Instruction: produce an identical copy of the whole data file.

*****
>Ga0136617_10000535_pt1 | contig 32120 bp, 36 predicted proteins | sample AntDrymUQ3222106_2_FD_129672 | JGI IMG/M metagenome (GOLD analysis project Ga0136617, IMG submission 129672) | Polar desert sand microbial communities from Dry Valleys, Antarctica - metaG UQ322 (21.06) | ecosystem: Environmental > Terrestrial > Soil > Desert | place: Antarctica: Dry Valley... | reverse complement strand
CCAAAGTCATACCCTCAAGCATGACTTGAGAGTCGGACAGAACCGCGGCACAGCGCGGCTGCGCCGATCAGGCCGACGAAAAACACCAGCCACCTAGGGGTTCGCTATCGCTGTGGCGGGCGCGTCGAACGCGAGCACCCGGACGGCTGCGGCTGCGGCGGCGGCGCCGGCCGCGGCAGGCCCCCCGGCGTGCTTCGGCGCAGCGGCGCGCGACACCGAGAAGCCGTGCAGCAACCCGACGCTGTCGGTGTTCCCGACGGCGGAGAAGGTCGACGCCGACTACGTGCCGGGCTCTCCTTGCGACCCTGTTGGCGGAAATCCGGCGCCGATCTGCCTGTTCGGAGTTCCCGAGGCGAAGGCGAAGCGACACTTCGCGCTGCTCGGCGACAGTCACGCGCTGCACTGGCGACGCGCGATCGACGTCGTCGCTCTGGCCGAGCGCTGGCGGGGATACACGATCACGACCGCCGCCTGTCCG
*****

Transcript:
>Ga0136617_10000535_pt1 | contig 32120 bp, 36 predicted proteins | sample AntDrymUQ3222106_2_FD_129672 | JGI IMG/M metagenome (GOLD analysis project Ga0136617, IMG submission 129672) | Polar desert sand microbial communities from Dry Valleys, Antarctica - metaG UQ322 (21.06) | ecosystem: Environmental > Terrestrial > Soil > Desert | place: Antarctica: Dry Valley... | reverse complement strand
CCAAAGTCATACCCTCAAGCATGACTTGAGAGTCGGACAGAACCGCGGCACAGCGCGGCTGCGCCGATCAGGCCGACGAAAAACACCAGCCACCTAGGGGTTCGCTATCGCTGTGGCGGGCGCGTCGAACGCGAGCACCCGGACGGCTGCGGCTGCGGCGGCGGCGCCGGCCGCGGCAGGCCCCCCGGCGTGCTTCGGCGCAGCGGCGCGCGACACCGAGAAGCCGTGCAGCAACCCGACGCTGTCGGTGTTCCCGACGGCGGAGAAGGTCGACGCCGACTACGTGCCGGGCTCTCCTTGCGACCCTGTTGGCGGAAATCCGGCGCCGATCTGCCTGTTCGGAGTTCCCGAGGCGAAGGCGAAGCGACACTTCGCGCTGCTCGGCGACAGTCACGCGCTGCACTGGCGACGCGCGATCGACGTCGTCGCTCTGGCCGAGCGCTGGCGGGGATACACGATCACGACCGCCGCCTGTCCG